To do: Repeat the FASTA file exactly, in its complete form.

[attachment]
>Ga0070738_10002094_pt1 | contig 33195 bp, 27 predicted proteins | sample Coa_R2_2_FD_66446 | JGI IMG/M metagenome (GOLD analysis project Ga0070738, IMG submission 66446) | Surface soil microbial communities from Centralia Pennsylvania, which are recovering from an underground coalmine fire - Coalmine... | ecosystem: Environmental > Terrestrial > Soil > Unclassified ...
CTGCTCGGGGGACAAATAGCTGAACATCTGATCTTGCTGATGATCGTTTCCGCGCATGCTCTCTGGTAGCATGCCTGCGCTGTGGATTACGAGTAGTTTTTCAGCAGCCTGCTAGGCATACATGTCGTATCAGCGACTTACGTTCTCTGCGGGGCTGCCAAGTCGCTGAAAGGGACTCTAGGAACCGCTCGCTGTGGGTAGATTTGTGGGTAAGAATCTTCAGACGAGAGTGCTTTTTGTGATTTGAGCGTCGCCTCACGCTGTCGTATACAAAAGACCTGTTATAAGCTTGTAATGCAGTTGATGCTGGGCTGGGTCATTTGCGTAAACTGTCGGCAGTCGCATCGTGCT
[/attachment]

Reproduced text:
>Ga0070738_10002094_pt1 | contig 33195 bp, 27 predicted proteins | sample Coa_R2_2_FD_66446 | JGI IMG/M metagenome (GOLD analysis project Ga0070738, IMG submission 66446) | Surface soil microbial communities from Centralia Pennsylvania, which are recovering from an underground coalmine fire - Coalmine... | ecosystem: Environmental > Terrestrial > Soil > Unclassified ...
CTGCTCGGGGGACAAATAGCTGAACATCTGATCTTGCTGATGATCGTTTCCGCGCATGCTCTCTGGTAGCATGCCTGCGCTGTGGATTACGAGTAGTTTTTCAGCAGCCTGCTAGGCATACATGTCGTATCAGCGACTTACGTTCTCTGCGGGGCTGCCAAGTCGCTGAAAGGGACTCTAGGAACCGCTCGCTGTGGGTAGATTTGTGGGTAAGAATCTTCAGACGAGAGTGCTTTTTGTGATTTGAGCGTCGCCTCACGCTGTCGTATACAAAAGACCTGTTATAAGCTTGTAATGCAGTTGATGCTGGGCTGGGTCATTTGCGTAAACTGTCGGCAGTCGCATCGTGCT